STARS OF TEXAS STATE POLICY Do you know someone at Texas State who has recently celebrated a great achievement? Nominate your choice to appear in The Star as a “Star of Texas State.” Write an e-mail to with the subject line “Stars of Texas State,” and include your nominee’s name, his/her relationship to the university, contact information for yourself and your nominee, and a brief description of the achievement. Also include a photo of your nominee if available. Accepted nominees will be featured at the top of Page Two.

EVENTS Clubs & Meetings Wednesday The Catholic Student Center will have student-led Bible study at 8 p.m. in the CSC lounge. Thursday There will be a Communications Club Meeting at 5 p.m. in Centennial Hall, Room 318. Guest speaker Michael Burns, intern with the Today Show for the Olympics, will be present.

Events Wednesday The Disney College Internship Program Presentation will be held at 6 p.m. in the LBJ Student Center Teaching Theater, Room 4-16.1. Thursday The Disney College Internship Program Presentation will be held at 6 p.m. in the LBJSC Teaching Theater. The CSC will have Stations of the Cross at 6 p.m. in the CSC chapel. Bike to School and Work Day & Spring Expo will be held from 10 a.m. to 3 p.m. in The Quad. There will be a job expo from 10 a.m. to 3 p.m. in Strahan Coliseum., a new job site for created specifically for college students, will be giving demonstrations. The National Team Poetry Slam will come to Texas State. Twenty to 25 schools will compete on Thursday through Saturday in Hospice Care raffle winner can ride away with dream motorcycle A new Bobber motorcycle is up for grabs, and it can be yours for a $100. To increase the chances of winning, no more than 300 tickets will be sold for this raffle. Hays County Cycles has generously built and donated a 2006 Bobber motorcycle for the Central Texas Medical Center Hospice Care’s second annual Hats Off For Hospice fundraiser on April 27 at The Salt Lick Pavilion. The winner does not need to be present to win. “This bike has a Harley Davidson Evo motor, six-speed transmission, BDL belt driveway primary, S&S Intelligent Spark Ignition, Samson Street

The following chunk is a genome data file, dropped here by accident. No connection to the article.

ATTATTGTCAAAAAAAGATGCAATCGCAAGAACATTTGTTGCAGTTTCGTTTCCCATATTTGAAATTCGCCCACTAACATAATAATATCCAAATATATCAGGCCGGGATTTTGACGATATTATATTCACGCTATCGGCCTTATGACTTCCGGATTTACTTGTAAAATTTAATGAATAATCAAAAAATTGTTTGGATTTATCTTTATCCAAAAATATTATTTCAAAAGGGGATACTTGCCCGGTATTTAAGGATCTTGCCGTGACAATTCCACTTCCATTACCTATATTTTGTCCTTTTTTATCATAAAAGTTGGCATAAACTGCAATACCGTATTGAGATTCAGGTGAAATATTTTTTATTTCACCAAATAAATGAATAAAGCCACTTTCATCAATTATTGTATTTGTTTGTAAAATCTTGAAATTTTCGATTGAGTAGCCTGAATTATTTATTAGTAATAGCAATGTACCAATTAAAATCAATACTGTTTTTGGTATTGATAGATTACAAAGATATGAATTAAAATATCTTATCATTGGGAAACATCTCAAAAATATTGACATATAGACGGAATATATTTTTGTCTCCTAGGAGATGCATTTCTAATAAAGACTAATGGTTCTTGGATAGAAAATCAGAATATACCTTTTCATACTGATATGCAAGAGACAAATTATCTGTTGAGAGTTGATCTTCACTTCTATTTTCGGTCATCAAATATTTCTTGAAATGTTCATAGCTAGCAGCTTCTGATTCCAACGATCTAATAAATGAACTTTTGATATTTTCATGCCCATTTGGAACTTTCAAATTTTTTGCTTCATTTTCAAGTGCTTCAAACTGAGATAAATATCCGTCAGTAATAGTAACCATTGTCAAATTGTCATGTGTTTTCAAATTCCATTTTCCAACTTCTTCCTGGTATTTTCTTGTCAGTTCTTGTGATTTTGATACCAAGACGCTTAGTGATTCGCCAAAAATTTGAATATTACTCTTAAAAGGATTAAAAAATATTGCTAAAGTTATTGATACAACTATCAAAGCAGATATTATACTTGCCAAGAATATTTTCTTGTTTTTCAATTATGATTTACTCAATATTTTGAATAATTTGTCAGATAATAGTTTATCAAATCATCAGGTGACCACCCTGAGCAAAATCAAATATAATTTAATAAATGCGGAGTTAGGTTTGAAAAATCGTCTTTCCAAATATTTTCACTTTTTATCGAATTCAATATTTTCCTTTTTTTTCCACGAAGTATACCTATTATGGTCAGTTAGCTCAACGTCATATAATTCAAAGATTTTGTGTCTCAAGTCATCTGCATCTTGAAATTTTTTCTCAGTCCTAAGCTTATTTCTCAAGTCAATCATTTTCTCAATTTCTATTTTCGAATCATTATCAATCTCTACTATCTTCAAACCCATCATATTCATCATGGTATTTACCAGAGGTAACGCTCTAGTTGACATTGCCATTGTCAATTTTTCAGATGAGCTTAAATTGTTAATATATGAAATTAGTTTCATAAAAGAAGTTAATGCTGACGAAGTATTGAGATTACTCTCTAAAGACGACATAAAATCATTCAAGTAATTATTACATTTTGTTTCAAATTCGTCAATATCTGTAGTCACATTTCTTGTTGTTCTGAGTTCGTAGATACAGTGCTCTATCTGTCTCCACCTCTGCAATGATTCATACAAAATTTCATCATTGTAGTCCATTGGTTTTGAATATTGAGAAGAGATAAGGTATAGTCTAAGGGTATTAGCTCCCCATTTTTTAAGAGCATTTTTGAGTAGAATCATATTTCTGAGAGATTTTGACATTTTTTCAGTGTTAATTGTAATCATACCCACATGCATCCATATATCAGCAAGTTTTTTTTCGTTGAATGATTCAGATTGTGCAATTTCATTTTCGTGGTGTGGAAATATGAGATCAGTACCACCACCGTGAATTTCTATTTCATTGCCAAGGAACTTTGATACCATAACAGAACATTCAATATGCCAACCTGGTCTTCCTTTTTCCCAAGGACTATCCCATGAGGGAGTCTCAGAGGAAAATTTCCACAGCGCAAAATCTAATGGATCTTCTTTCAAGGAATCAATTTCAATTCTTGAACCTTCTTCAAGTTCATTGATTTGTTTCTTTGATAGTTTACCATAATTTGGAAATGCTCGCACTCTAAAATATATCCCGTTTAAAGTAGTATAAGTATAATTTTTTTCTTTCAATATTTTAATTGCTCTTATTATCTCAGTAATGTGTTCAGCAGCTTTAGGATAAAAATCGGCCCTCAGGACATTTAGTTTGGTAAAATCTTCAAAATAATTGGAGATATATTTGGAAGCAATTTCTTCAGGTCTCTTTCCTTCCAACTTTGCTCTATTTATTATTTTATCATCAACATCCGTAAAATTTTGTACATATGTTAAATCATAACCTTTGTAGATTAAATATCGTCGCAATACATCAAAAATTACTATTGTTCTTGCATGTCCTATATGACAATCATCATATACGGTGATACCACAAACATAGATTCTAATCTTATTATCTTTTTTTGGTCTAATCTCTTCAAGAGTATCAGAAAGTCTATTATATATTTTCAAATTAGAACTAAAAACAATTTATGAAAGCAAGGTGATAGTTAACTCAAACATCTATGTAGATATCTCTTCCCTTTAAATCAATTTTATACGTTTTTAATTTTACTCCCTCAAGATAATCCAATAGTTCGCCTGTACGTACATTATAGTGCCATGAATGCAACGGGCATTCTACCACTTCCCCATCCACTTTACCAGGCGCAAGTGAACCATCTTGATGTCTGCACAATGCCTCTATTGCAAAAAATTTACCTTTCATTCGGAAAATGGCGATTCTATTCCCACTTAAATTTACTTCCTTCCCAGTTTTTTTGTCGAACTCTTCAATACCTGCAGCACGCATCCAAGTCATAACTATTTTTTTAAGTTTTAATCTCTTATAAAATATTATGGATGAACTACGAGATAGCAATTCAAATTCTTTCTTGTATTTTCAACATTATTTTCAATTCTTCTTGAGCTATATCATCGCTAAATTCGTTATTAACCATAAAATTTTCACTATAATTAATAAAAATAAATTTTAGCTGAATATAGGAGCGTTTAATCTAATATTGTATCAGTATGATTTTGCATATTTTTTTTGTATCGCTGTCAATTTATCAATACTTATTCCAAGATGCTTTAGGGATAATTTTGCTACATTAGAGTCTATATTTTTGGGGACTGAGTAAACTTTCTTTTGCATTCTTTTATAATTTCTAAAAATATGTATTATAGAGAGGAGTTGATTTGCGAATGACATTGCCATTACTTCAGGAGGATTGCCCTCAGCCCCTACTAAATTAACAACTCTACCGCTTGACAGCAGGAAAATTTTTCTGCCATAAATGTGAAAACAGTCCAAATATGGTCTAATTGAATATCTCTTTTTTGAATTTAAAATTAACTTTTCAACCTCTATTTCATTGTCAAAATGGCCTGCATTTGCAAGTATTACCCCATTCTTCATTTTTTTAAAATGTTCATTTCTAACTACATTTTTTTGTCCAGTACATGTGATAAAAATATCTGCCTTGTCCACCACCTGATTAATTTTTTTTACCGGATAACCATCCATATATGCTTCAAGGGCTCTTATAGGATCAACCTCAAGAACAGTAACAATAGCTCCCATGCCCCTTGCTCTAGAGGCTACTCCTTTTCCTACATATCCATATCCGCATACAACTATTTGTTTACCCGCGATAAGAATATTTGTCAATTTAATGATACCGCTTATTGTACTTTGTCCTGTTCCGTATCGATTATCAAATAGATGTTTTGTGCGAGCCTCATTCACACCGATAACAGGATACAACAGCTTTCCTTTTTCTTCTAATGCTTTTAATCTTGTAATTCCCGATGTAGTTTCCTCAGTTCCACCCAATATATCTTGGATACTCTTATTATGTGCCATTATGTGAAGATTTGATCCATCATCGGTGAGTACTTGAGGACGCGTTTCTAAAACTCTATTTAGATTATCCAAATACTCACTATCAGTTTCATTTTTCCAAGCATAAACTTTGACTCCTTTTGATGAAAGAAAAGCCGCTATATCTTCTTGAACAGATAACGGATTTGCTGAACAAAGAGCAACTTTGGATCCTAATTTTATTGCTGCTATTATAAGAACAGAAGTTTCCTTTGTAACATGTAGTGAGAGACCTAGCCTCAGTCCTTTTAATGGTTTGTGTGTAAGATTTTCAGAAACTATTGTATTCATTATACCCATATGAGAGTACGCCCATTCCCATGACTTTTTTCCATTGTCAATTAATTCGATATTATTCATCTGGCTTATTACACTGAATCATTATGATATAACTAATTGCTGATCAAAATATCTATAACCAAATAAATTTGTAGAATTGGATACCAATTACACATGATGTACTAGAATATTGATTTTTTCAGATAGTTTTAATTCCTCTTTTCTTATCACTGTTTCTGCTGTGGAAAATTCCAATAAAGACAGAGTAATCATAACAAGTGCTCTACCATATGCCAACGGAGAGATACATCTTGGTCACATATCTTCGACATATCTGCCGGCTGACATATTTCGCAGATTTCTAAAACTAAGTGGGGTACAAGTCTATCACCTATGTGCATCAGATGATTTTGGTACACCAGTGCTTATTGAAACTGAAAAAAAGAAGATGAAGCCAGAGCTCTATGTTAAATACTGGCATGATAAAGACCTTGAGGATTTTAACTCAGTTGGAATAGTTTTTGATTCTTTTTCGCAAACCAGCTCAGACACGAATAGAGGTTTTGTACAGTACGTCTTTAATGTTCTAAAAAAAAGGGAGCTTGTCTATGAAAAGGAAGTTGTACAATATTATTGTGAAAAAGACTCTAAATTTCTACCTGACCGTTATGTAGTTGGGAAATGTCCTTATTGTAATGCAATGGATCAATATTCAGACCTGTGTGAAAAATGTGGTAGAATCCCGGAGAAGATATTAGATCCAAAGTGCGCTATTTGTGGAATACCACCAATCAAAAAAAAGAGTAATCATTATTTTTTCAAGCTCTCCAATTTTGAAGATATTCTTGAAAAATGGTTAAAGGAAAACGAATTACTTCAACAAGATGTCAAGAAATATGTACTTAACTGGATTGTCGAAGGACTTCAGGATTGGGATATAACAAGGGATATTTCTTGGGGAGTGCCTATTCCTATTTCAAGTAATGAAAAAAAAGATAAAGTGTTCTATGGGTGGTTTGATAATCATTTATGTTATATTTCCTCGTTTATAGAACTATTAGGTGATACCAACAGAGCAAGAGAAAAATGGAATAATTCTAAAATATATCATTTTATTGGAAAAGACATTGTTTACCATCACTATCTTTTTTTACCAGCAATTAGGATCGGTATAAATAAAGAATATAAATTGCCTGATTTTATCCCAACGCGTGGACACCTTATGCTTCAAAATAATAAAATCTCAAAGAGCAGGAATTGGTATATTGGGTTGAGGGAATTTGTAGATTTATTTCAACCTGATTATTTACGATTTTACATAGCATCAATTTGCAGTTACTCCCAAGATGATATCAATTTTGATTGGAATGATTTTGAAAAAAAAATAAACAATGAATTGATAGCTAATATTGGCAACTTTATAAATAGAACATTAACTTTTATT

On This Day...

the LBJSC. There will be performances by Saul Williams and Big Poppa E. For more information, visit www.lbjsc.txstate. edu/poetryslam/.

1614 - American Indian Pocahontas married English colonist John Rolfe in Virginia.

CSC’s The Rock Praise & Worship in the CSC Chapel will follow the interfaith volleyball tournament.

1792 - U.S. President George Washington cast the first presidential veto. The measure was for apportioning representatives among the states.

The Muslim Student Association will present Educational Lecture on Islam Uncovered in the LBJ Mall area at 4 p.m.

1933 - The first operation to re-

Miscellaneous The International Education Fee scholarship application deadline for Fall 2006 study abroad students is April 14. For more information, contact the Office of Study Abroad Programs at (512) 245-1967 or stop by the office at the Academic Services Building North, Room 302.

2004 - Near Mexico City’s international airport, lightning struck the jet Mexican President Vicente Fox was on.

San Marcos Police Department

Habitation/1310 Stacy St. Burglary of habitation.

April 4, 5:29 a.m. Public Intoxication/ Valley and Jackman streets Offender arrested for public intoxication.

April 3, 12:55 p.m. Assault Family Violence/ 606 McArthur Assault causing bodily injury — family violence.

April 4, 2:45 a.m. Burglary of a Motor Vehicle/ 100 Windmill Drive Vehicle burglarized.

April 3, 12:58 p.m. Telephone Harassment/ 2300 S. Interstate 35 Victim advised that her exboyfriend is harassing her by telephone.

April 3, 6:47 p.m. Theft/109 West Ave. Theft of firearm.


Sweeper Exhaust, Santee frame, DNA Springer front end and too many extras to name, “ said owner Roger Floyd. Hats Off For Hospice is a special event to help raise money for CTMC Hospice Care’s Dream A Dream Program. The purpose of the Dream A Dream Program is to provide assistance to patients and their families, so that their last desire in life can be fulfilled. Wishes have ranged from a limousine ride to housing assistance. “I custom built this Bobber and appreciate the fact that we are donating it to a great organization,” said Will Floyd, store manager and designer. “Hospice helped us through a tough time when my grandmother was sick. I believe in the mission of

1985 - John McEnroe said “any man can beat any woman at any sport, especially tennis.”


Career Services will hold the Spring Teacher Job Fair at Strahan Coliseum. For more information, please contact Career Services at (512) 245-2465.